Nagata avoids a lariat and hits a low dropkick, then an Exploder to force his way back in… bringing Kidd back into the match too to hit a running forearm. He followed that up with a dropkick for a two-count, before we got back to Nagata and Honma trading elbows. A lariat and a Kokeshi drops Nagata as that interference was snuffed out… forcing Kidd to fight back on his lonesome.
Kidd’s able to avoid a double clothesline, and instead catches Honma and Kojima with a dropkick. A missile dropkick followed for a two-count, before Kidd went for the double underhook suplex. Kojima blocks that, but misses with a lariat as Kidd tries to roll him up for the win… before Kojima kicked out and waffled Kidd with a Cozy lariat for the win. By the numbers stuff, with Kidd getting some decent time against more seasoned pros. **¾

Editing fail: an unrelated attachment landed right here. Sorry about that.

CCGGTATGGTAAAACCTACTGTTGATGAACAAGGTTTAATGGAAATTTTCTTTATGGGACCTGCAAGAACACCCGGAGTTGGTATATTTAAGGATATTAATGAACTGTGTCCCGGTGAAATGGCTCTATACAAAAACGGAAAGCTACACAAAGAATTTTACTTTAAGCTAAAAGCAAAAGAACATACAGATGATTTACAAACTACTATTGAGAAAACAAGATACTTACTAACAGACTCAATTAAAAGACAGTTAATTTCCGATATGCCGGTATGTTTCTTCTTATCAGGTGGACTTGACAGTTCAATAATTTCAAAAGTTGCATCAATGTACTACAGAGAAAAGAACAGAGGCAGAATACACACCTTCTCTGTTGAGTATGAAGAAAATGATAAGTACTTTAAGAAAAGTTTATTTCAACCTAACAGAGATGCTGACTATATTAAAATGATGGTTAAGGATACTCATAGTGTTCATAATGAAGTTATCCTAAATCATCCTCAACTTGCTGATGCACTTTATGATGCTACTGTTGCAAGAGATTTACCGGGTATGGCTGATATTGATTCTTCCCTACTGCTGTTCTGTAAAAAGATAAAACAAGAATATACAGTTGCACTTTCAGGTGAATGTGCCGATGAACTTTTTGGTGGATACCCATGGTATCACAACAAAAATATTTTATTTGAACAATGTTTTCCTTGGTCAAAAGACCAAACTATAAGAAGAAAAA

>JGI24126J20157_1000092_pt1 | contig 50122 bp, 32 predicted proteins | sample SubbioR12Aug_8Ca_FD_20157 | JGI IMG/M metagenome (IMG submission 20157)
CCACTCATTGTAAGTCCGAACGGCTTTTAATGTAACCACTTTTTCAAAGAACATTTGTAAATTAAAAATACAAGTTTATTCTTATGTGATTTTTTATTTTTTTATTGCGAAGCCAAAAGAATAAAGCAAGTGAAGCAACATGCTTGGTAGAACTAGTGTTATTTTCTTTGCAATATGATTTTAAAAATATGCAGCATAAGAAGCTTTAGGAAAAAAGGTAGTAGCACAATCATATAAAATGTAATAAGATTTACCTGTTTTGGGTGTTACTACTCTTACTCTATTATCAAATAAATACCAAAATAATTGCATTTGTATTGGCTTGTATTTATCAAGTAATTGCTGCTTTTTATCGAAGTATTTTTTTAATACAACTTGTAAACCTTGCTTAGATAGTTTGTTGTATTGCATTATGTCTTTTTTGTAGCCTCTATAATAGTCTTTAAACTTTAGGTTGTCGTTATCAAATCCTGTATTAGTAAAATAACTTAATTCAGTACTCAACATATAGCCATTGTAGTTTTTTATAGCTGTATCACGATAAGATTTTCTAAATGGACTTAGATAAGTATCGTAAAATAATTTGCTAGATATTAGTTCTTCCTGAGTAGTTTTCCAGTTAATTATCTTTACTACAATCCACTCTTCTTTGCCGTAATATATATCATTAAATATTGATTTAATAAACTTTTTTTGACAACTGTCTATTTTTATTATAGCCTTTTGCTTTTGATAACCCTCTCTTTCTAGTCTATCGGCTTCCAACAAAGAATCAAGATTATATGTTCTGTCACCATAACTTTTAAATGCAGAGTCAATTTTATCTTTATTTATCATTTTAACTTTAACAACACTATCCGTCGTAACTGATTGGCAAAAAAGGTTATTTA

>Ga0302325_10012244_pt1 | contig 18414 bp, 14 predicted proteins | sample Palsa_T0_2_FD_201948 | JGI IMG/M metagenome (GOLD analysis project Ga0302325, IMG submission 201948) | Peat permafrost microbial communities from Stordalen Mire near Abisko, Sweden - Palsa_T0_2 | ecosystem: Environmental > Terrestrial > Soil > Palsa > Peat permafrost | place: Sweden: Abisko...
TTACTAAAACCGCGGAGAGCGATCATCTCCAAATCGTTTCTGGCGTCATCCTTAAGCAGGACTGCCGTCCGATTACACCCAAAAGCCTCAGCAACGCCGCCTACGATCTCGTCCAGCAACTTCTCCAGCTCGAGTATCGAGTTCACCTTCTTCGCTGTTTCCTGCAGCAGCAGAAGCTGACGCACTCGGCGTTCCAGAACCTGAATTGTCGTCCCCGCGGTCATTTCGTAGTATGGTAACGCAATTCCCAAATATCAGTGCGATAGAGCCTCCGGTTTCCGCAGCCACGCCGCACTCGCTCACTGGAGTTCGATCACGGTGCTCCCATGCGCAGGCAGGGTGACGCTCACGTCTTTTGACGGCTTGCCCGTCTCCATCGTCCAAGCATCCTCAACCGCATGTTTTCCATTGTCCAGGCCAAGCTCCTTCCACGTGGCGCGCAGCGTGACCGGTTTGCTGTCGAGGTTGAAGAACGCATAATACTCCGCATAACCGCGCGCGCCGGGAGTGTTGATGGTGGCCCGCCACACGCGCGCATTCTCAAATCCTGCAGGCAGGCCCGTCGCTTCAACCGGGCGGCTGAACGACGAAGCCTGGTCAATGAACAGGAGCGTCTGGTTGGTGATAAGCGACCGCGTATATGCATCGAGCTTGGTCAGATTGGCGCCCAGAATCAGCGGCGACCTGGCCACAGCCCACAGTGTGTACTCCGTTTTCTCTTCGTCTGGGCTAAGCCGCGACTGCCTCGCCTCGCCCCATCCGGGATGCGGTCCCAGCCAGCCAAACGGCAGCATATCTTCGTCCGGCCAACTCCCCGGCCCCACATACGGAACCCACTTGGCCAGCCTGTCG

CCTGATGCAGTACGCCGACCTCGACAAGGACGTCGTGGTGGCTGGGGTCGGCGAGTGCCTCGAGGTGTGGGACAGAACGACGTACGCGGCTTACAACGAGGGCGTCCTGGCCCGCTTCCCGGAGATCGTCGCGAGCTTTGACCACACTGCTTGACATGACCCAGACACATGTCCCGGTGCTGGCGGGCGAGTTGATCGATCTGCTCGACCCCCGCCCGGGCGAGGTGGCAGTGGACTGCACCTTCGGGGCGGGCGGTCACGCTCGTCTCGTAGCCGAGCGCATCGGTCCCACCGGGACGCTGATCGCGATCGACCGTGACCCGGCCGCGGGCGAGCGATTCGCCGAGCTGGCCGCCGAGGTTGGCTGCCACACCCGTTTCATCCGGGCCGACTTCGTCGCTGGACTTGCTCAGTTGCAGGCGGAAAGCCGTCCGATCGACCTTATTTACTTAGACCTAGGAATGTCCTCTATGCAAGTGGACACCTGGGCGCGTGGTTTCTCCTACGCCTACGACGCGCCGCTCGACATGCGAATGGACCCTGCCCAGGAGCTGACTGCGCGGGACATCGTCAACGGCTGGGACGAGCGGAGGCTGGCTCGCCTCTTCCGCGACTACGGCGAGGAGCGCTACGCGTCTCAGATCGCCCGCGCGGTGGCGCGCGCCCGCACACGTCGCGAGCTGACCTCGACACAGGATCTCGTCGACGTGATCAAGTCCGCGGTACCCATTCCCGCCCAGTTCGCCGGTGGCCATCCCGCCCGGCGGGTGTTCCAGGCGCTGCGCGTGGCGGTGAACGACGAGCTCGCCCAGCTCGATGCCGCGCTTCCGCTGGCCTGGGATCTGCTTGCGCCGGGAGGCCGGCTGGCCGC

Best of the Super Junior 27 – Yuya Uemura vs. El Desperado
After a win over Hiromu on Wednesday, this ought to be a pretty straightforward outing for Desperado… even if this is the proverbial banana skin.
Desperado rolls outside at the bell, looking to dictate the pace from the off. Uemura tries to talk the referee into letting him give chase… but in the end the switcheroo comes to nought as Uemura caught Desperado back inside with a scissored armbar. It’s escaped, with Desperado keeping it on the mat, as they went back-and-forth looking for a body part.
Of course, Uemura favoured the arm, and went for a cross armbar as Desperado squirmed to the ropes. He pulls Uemura outside after that, giving us the obligatory trip to the guard rails – but Uemura reverses the whip as he seemed to be a step ahead. Desperado plays foul when he kicked the rope into Uemura as they got back inside… then feigned an apology, before he tossed Uemura outside and into the guard rails once more. A slam on the mats followed outside, with Desperado looking to take an easy count-out from there, but of course Uemura beats it.